New improved dog reference genome will aid a new generation of investigation
Researchers at Uppsala University and the Swedish University of Agricultural Sciences have used new methods for DNA sequencing and annotation to build a new, and more complete, dog reference genome. This tool will serve as the foundation for a new era of research, helping scientists to better understand the link between DNA and disease, in dogs and in their human friends. The research is presented in the journal Communications Biology.
Dogs have been aiding the understanding of the human genome since both genomes were released in the early 2000s. At that time, a comparison of those genomes and two others revealed that the human genome contains ~20,000 genes, down from the around 100,000 predicted earlier. In the new study, researchers led by Dr. Jennifer Meadows and Professor Kerstin Lindblad-Toh have greatly improved the dog genome, identifying missing genes and highlighting regions of the genome that regulate when these genes are on or off.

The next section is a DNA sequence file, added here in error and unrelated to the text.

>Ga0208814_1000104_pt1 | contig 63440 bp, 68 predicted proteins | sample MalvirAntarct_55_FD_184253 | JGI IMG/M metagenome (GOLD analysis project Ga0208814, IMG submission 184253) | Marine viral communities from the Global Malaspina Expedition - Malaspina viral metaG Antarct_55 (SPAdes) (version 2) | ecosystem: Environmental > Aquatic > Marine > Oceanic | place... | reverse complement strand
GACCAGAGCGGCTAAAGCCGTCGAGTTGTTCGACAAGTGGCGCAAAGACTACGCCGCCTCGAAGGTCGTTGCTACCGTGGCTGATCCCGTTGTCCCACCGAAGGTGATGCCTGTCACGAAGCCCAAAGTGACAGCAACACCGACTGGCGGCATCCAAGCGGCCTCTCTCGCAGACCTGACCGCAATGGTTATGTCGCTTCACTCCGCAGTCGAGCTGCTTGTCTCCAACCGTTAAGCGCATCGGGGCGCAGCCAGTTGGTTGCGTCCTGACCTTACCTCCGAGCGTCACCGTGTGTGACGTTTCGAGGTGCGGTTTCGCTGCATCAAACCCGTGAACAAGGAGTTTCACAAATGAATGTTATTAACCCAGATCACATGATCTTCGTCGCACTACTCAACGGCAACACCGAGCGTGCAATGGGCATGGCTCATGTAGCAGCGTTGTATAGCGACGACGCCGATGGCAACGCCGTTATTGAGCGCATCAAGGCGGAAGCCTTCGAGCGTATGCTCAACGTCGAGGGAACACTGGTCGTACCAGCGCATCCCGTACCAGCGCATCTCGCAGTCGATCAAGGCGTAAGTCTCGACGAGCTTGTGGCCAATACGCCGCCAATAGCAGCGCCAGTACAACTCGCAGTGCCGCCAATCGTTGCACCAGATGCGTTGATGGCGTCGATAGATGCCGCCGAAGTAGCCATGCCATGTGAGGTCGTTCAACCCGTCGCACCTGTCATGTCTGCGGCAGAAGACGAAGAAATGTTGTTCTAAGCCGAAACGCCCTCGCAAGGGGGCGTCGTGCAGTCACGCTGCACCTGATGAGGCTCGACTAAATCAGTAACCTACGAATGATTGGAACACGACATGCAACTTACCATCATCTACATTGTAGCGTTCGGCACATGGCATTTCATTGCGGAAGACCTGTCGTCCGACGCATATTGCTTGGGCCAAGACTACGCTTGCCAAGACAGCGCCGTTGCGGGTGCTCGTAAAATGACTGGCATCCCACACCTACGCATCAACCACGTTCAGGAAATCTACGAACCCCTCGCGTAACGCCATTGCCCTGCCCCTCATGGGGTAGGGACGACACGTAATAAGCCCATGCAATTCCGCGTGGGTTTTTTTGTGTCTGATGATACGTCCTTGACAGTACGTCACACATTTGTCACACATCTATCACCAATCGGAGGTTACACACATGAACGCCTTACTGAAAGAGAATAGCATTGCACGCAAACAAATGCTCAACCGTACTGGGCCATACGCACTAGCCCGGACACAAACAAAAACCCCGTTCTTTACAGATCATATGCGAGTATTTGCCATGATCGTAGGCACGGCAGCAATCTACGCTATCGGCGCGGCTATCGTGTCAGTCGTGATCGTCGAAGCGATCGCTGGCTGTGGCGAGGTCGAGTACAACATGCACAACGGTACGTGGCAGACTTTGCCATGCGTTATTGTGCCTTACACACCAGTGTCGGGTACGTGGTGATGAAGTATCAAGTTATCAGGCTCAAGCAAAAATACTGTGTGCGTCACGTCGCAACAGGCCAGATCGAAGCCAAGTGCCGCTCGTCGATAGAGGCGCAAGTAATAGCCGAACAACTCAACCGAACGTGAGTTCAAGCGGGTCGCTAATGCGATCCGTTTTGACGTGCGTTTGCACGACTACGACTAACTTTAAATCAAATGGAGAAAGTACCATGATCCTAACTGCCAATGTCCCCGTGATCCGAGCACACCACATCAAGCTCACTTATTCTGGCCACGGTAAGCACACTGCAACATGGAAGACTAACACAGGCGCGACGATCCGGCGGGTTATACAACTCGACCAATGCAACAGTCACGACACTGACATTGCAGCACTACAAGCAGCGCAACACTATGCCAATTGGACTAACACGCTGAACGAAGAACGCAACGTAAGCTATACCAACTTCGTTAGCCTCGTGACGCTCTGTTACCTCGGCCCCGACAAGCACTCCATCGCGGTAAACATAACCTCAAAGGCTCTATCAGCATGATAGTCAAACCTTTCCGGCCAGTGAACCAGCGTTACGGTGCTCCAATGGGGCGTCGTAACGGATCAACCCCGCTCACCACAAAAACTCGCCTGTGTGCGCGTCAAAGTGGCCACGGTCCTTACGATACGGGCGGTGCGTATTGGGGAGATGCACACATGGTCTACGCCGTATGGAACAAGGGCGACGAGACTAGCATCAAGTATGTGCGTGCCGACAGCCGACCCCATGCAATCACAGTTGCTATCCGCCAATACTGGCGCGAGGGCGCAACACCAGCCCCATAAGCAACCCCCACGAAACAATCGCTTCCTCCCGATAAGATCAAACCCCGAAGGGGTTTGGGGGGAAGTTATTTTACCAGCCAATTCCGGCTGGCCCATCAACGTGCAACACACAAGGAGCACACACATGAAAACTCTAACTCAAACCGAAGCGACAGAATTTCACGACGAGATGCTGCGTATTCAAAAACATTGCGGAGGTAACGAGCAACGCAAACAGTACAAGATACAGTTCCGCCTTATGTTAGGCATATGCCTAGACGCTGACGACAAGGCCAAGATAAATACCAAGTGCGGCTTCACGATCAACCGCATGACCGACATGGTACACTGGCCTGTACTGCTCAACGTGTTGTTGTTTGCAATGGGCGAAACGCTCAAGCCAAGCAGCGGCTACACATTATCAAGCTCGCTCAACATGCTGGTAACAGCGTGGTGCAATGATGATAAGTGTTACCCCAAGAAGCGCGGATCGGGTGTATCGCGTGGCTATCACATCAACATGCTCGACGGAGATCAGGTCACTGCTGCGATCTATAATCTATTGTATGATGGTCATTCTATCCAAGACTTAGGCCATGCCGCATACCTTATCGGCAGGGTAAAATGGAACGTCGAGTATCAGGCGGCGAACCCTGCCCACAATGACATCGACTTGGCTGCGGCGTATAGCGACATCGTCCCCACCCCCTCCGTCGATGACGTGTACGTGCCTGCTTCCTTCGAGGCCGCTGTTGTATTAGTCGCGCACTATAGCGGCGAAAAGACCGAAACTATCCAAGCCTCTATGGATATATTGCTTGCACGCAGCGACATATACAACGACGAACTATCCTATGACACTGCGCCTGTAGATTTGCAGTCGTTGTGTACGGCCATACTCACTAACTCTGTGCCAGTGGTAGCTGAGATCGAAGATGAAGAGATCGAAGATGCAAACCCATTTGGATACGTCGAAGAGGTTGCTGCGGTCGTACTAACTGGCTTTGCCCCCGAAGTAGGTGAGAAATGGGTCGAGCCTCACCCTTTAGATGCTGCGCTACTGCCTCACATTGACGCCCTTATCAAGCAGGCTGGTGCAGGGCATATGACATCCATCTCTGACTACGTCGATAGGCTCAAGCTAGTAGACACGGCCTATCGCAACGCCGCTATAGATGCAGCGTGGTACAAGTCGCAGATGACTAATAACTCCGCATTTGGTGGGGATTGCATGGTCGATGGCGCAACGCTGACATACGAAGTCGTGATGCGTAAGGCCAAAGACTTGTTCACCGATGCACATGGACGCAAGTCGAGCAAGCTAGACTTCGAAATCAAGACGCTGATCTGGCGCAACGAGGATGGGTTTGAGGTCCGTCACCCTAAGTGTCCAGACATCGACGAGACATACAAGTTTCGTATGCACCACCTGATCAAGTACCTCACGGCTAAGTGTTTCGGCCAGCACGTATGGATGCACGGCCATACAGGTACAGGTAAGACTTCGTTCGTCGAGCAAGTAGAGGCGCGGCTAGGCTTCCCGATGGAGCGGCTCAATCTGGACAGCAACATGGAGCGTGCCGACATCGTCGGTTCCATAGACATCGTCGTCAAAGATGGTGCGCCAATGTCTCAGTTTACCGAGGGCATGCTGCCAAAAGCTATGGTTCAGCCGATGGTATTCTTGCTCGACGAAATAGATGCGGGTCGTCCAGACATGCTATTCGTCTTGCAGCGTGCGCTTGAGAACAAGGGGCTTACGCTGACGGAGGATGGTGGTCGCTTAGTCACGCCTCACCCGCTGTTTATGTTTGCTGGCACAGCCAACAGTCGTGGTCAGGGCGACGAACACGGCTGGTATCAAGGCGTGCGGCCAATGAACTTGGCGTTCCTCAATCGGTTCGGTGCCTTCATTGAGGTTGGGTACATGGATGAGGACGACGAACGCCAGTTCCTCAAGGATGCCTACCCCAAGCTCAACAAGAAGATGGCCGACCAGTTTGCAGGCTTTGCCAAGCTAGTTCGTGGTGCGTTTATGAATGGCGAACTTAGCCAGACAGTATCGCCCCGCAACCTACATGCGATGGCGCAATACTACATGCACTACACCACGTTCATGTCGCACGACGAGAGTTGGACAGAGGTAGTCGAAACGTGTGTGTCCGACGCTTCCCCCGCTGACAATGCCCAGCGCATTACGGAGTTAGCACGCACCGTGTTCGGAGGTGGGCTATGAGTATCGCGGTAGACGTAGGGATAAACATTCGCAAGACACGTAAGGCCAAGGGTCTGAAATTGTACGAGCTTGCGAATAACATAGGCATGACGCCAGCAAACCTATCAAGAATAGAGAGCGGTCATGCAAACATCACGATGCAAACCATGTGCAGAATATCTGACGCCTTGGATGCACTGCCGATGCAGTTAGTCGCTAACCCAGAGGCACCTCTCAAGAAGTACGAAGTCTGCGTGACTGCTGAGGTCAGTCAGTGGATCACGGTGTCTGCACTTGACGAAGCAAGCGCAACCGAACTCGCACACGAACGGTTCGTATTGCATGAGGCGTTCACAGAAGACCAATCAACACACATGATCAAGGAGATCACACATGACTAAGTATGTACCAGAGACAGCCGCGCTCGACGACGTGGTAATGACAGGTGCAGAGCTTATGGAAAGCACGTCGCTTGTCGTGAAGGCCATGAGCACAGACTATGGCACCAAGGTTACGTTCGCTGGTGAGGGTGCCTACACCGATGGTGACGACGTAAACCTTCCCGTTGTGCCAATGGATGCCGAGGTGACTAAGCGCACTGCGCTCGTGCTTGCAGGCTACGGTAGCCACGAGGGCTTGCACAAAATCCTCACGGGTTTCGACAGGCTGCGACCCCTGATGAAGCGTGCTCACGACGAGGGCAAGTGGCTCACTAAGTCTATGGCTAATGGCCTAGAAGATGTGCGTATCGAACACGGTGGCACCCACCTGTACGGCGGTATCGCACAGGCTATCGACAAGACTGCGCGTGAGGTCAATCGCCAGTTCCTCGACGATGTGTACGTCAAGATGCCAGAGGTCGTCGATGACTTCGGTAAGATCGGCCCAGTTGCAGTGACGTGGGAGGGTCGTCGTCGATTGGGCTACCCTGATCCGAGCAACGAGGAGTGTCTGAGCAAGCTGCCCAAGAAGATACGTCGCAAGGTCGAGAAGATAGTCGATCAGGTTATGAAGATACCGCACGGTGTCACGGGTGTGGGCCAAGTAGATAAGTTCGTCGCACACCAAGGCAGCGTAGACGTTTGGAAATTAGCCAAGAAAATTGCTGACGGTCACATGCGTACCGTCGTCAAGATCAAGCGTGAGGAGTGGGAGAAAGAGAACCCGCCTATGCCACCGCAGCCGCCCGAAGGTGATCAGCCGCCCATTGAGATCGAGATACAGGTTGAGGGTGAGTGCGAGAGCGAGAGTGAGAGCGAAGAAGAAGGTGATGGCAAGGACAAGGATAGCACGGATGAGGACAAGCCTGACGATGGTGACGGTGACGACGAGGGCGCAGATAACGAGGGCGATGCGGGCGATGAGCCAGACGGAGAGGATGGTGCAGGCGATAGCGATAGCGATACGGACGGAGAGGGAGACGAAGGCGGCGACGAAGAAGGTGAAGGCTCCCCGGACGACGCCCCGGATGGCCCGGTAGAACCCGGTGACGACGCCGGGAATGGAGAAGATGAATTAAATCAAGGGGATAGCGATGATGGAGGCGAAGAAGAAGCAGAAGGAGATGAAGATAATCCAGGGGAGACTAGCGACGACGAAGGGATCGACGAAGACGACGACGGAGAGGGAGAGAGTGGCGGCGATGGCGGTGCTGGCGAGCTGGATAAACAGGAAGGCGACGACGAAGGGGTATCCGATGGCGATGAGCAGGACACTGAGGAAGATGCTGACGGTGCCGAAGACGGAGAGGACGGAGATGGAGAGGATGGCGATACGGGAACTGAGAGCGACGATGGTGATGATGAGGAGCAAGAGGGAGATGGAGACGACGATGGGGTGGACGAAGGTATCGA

A key factor was the move from short- to long-read technology, reducing the number of genome gaps from over 23,000 to a mere 585.
"We can think of the genome as a book," says Meadows. "In the previous assembly, many words and sometimes whole sentences were in the wrong order or even missing. Long-read technology allowed us to read whole paragraphs at once, greatly improving our comprehension of the genome."
"Additional tools which measure the DNA's 3-D structure allowed us to place the paragraphs in order," adds Dr. Chao Wang, first author of the study.
A better reference genome also helps disease research. Domestic dogs have lived alongside humans for tens of thousands of years and suffer from similar diseases to humans, including neurological and immunological diseases as well as cancer. Studying dog disease genetics can provide precise clues to the causes of corresponding human diseases.
"The improved canine genome assembly will be of great importance and use in canine comparative medicine, where we study diseases in dogs, for example osteosarcoma, systemic lupus erythematosus (SLE) and amyotrophic lateral sclerosis (ALS), with the goal of helping both canine and human health," says Lindblad-Toh.